Rock-Salt Finished Concrete
A rock salt finish is a low-cost, easy method for adding subtle texture and slip resistance to plain or colored concrete pool decks. It’s created by pressing grains of rock salt into freshly placed concrete with a float or roller and then washing them away. The result is a beautiful speckled pattern on the concrete surface, similar to the appearance of slightly pitted, weathered rock.
Wood decking isn't usually practical for in-ground pools because it doesn't stand up well to harsh pool chemicals and moisture. Tropical hardwoods like ipe or composite products can be used, but are often too expensive. If you prefer the look of wood, you can stamp and color concrete to look like wood planking. It will last longer, be easier to maintain, and be less vulnerable to damage from chemicals, water and UV rays.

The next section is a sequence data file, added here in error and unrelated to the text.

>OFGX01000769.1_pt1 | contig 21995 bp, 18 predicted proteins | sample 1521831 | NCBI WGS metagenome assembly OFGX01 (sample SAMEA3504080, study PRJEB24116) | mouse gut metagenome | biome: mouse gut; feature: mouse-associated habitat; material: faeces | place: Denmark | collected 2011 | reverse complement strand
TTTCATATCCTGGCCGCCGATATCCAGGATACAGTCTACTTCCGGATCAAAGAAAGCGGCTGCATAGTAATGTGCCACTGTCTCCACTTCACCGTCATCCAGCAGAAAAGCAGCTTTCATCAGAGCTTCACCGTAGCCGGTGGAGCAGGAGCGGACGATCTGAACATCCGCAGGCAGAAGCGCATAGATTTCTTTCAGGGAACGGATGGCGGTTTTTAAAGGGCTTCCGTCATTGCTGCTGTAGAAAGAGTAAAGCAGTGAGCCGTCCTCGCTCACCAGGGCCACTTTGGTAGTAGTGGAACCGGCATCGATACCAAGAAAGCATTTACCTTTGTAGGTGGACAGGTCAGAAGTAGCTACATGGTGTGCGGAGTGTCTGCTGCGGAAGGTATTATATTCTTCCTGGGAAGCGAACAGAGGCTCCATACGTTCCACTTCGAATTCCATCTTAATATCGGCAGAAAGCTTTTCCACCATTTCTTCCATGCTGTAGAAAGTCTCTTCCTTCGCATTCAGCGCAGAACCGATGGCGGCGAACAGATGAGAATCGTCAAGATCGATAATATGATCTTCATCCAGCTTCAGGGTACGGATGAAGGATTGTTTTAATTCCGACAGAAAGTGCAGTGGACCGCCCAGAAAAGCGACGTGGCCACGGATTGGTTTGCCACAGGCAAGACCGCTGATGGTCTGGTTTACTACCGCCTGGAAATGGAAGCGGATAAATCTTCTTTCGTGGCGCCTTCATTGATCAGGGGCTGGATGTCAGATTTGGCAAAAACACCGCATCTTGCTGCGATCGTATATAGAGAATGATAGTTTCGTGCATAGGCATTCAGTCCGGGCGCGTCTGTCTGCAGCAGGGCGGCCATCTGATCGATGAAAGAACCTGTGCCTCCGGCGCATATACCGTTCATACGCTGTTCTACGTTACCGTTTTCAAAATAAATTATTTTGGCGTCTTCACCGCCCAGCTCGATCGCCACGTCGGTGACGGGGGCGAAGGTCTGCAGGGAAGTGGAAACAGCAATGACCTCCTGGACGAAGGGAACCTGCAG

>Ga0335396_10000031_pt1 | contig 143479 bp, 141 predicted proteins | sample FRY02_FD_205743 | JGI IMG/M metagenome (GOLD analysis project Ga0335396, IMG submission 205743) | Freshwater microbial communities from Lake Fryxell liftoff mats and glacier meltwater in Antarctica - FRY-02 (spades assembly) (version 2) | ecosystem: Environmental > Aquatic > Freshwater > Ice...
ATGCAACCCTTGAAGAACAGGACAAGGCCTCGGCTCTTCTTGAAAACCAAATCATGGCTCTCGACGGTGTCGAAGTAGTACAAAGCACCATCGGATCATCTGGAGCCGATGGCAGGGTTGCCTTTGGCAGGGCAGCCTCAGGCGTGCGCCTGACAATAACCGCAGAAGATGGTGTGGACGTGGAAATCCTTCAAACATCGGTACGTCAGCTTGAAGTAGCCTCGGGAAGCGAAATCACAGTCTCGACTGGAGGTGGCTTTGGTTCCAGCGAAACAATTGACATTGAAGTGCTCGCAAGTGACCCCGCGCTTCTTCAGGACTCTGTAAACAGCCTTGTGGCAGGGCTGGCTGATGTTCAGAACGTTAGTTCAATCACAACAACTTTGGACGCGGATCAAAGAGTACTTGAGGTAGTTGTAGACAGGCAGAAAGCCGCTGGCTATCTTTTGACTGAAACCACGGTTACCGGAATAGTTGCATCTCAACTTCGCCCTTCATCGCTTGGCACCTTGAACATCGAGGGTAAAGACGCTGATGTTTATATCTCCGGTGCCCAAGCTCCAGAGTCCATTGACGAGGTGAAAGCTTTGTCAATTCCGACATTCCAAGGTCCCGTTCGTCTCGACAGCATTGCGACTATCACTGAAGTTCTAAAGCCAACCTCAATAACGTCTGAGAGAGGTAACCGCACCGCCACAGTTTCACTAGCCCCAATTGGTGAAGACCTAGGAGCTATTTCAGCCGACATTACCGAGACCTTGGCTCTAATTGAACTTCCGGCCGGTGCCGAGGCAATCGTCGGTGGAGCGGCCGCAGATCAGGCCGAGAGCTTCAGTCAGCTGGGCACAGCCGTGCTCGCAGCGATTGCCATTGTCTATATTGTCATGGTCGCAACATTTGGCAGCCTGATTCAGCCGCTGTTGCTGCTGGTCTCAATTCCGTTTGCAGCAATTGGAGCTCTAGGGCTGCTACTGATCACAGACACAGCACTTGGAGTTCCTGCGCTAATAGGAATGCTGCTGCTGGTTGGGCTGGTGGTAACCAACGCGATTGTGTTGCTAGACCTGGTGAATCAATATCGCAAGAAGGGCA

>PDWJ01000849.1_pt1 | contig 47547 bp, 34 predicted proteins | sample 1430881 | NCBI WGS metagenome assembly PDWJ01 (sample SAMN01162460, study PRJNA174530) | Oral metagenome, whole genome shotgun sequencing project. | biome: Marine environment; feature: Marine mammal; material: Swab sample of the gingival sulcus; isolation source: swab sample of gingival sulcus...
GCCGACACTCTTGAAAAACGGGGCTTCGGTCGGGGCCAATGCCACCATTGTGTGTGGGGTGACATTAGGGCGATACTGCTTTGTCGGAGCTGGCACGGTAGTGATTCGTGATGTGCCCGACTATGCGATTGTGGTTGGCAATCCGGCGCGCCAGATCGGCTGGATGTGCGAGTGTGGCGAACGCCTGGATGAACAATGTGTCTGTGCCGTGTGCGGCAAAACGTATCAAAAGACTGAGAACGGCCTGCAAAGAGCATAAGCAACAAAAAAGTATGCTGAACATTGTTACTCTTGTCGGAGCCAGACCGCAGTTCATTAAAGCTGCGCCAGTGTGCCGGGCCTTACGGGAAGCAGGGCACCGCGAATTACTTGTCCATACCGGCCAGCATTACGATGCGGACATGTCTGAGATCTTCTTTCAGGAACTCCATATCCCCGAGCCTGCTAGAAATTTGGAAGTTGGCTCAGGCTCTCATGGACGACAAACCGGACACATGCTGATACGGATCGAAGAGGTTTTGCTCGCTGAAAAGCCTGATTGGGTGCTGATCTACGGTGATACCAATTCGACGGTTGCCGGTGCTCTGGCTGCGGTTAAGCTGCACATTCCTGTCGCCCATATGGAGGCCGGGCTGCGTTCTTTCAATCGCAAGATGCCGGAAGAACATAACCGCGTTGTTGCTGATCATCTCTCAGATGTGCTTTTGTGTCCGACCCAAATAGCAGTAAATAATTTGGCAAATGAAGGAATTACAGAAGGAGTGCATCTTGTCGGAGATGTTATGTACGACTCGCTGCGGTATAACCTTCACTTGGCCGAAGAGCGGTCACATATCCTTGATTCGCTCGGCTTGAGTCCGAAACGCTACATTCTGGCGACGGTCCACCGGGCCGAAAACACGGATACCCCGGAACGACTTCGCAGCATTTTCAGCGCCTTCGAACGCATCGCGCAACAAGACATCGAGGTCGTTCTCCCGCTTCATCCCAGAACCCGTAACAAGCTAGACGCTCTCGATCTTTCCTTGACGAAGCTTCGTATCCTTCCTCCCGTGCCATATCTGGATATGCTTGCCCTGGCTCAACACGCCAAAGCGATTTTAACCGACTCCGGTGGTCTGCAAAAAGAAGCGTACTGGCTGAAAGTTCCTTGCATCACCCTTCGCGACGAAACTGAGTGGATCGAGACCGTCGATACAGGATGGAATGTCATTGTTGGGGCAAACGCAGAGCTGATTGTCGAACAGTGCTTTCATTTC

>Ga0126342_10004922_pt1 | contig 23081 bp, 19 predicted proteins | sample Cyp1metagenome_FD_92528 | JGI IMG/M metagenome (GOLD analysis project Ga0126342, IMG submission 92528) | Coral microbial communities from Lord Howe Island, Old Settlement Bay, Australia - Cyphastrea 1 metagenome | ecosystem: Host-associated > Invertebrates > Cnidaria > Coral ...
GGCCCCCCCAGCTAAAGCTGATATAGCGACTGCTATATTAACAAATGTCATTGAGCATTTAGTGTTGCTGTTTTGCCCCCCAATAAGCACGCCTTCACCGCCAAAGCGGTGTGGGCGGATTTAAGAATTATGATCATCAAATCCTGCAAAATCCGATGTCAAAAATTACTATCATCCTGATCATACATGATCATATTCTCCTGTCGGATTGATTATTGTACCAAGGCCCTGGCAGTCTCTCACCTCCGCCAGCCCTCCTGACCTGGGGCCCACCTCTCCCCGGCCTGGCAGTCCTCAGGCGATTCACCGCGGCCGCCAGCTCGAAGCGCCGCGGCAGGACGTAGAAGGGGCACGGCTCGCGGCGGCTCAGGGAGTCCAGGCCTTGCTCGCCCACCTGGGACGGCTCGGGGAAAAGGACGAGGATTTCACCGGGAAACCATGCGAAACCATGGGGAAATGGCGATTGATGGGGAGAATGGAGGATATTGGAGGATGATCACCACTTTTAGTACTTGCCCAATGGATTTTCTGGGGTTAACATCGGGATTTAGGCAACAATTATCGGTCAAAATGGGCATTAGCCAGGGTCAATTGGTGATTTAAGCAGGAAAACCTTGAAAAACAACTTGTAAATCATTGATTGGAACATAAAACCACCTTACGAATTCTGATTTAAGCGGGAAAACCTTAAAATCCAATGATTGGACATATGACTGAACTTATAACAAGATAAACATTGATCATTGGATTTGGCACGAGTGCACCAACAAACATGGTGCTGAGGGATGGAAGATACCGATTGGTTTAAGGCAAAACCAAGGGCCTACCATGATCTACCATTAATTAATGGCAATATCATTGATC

Brick and Tile
Brick and ceramic glazed tile have been long been used for pool deck surfaces. Tile is popular for use along pool copings due to its longevity and finished appearance. Brick is also an attractive, durable material for use along pool borders and pool decks. However, in climates where freezing occurs, "antique" bricks are to be avoided as this material is known to absorb water and spall or crack during the frozen winter months. Brick and tile can also be slippery, hot surfaces. Another problem with these materials is their steep cost and labor-intensive installation.
A travertine pool deck has a luxurious, Mediterranean look. These stones are installed like pavers over a base of sand and gravel. Concrete can be used to create a similar look at a much lower cost using stamps or special coatings.